The Narrow Gate

“Enter through the narrow gate.”

 

Jesus speaks in parables and metaphors and truth that is revealed to us as we live in him and dedicate our lives to him. He did not expect many to understand what he was saying. It’s only in the meditating on and living with a portion of his teaching, that the meaning is revealed to us. The narrow gate is one such truth. “For wide is the gate and broad is the road that leads to destruction, and many enter through it. But small is the gate and narrow the road that leads to life, and only a few find it.” [Matthew 7:13-4]

First, he is saying that we’re on a threshold when we stand at the gate. He’s invited us there, but what does the invitation say? Don’t bring a lot of stuff or you won’t make it through the gate. So that everything and everyone that you are attached to needs to be left behind. So what kinds of things are we attached to: our homes, and things, and family, our culture and our country and, maybe most important of all, our identity.

And in what does our identity consist? It’s the sum total off all our experiences, what we learned as children, how we were perceived by our parents—at least as we understood them—and our teachers, all that the culture taught us, all our experiences from the time we were small children. In sum our identity rests in what has happened to us throughout our life and how we understood what happened. Plus whatever gifts and talents we have.

Our identity is the lens through which we experience life. That lens sorts for what agrees with it and rejects whatever doesn’t. And so we can keep our image of ourselves intact, until we decide that there is more to us that just how we think about ourselves. Our identity, all this past accumulation, needs to be let go of, for the Lord will give us a new identity in him. Our ways of thinking, both conscious and unconscious, have to go, in favor of God’s much broader way of thinking.

God cannot walk us through that narrow gate unless we are willing to give up how we think about ourselves. Think about this: so often we are very toxic to ourselves: impatient, critical, not allowing for imperfections that we might grant others. We can’t love God with all of ourselves as Jesus commanded without bringing our whole selves to God. And if we can’t accept all that we are, how will we be able to bring and acknowledge all of ourselves before God?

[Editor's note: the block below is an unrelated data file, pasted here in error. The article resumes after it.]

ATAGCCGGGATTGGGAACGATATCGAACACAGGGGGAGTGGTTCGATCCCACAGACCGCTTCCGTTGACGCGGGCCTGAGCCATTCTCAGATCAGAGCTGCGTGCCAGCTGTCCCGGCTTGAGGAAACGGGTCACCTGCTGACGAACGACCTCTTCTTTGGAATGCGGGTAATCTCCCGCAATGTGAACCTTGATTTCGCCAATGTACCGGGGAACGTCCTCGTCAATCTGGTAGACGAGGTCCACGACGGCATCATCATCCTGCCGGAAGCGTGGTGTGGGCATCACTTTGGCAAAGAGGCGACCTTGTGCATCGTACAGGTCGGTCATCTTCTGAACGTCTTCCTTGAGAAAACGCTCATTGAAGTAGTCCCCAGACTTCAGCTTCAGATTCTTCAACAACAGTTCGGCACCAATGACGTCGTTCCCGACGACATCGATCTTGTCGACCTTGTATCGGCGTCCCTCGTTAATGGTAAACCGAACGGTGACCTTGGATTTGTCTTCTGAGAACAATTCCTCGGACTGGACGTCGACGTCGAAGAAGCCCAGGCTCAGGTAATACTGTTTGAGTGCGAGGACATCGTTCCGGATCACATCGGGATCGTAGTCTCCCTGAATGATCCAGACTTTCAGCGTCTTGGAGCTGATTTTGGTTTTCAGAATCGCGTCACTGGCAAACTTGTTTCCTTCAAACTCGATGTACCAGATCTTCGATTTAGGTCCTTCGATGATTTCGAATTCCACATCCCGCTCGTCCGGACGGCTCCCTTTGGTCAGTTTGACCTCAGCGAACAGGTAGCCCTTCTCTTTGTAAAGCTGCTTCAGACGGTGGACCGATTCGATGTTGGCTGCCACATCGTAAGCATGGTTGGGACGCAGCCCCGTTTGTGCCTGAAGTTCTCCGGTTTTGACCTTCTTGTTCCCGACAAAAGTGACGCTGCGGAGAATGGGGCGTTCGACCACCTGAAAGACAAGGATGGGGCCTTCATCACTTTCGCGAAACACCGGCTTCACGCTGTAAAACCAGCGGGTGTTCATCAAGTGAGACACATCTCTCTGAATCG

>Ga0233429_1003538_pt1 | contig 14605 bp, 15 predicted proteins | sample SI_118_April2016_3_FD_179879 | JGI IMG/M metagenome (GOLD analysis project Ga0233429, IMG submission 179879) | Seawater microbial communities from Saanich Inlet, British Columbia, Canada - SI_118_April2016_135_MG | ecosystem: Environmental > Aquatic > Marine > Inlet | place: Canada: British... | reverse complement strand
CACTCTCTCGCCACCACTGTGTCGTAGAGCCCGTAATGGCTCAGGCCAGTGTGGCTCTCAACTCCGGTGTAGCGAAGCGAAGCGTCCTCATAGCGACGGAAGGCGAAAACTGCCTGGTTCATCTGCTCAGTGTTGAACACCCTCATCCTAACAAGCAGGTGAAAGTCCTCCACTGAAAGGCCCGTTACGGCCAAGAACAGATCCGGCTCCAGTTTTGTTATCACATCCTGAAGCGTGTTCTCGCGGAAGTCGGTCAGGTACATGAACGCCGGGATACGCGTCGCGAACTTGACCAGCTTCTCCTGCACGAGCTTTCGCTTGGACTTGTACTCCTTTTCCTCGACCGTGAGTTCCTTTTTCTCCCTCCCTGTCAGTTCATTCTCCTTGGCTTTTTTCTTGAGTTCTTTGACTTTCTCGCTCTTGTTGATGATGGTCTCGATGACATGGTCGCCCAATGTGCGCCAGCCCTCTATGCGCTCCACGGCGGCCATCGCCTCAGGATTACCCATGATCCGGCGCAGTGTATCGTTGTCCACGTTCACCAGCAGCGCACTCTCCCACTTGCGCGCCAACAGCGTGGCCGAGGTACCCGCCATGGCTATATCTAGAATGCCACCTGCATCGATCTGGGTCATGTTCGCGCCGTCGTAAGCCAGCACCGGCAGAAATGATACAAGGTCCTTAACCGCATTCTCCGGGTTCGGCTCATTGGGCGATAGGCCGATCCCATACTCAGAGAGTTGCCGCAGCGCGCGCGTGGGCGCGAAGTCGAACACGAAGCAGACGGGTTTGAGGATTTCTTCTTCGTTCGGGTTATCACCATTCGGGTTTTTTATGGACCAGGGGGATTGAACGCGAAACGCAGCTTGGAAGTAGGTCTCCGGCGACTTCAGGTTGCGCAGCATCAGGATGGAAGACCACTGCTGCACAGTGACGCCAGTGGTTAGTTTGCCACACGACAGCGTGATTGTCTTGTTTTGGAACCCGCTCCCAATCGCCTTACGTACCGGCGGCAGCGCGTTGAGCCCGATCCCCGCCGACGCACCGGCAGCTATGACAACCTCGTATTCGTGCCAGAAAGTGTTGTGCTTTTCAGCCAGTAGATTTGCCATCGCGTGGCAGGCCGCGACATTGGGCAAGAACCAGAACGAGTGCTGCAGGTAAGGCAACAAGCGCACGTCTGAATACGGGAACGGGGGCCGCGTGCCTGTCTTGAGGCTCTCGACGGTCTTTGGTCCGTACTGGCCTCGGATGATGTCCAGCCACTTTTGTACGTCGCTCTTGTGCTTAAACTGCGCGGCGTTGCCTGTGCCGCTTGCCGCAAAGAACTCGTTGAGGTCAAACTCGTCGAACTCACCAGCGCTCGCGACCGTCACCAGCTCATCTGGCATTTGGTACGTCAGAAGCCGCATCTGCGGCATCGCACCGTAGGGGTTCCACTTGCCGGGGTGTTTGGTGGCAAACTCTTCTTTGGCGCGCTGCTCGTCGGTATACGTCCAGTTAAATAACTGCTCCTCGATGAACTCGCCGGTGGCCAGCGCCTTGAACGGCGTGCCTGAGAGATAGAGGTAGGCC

Interestingly, God already knows all about us, so what is the big deal? The big deal is the lens through which we view life which always seeks to make up for our deficits, our mistakes, our sins. Sometimes we blame others for “causing” our behavior. Other times we refuse to acknowledge our guilt. We will do anything to cloud any issue of ours, so that others, hopefully, won’t see it in us. We have to be at least in the beginning stages of loving ourselves before we can go through the narrow gate. We have to be in a state of acceptance of all that we are, all that we have said and done, all that was done to us, before we can come before God in our totality. And how could we accept that God loves us if we can’t even love ourselves? God’s love can be a motivator for learning how to love ourselves.

So to let go of our own self image and our acceptance of our life as it is and has been is a requirement of the narrow gate. Other things to give up are our concerns about others we are close to and how we’d like to control their lives. We have to turn over all our loved ones to God’s care and trust him to deal with them.

Secondly, we have to give up the material stuff, at least our attachment to it, before we enter the narrow gate. And all the world’s, our culture’s, ways of thinking.

Are you beginning to ask yourself this question: where is that narrow gate anyway? Clearly, it is not at the beginning of this journey with Christ, so it is somewhere pretty far along the way. I think that we enter the narrow gate as we enter the kingdom here on earth; that is to say, that once we have really looked at our lives and can love them as they are, that is a major part of this journey. Once we have shed all our attachments and can put God first, then we’re ready to enter the narrow gate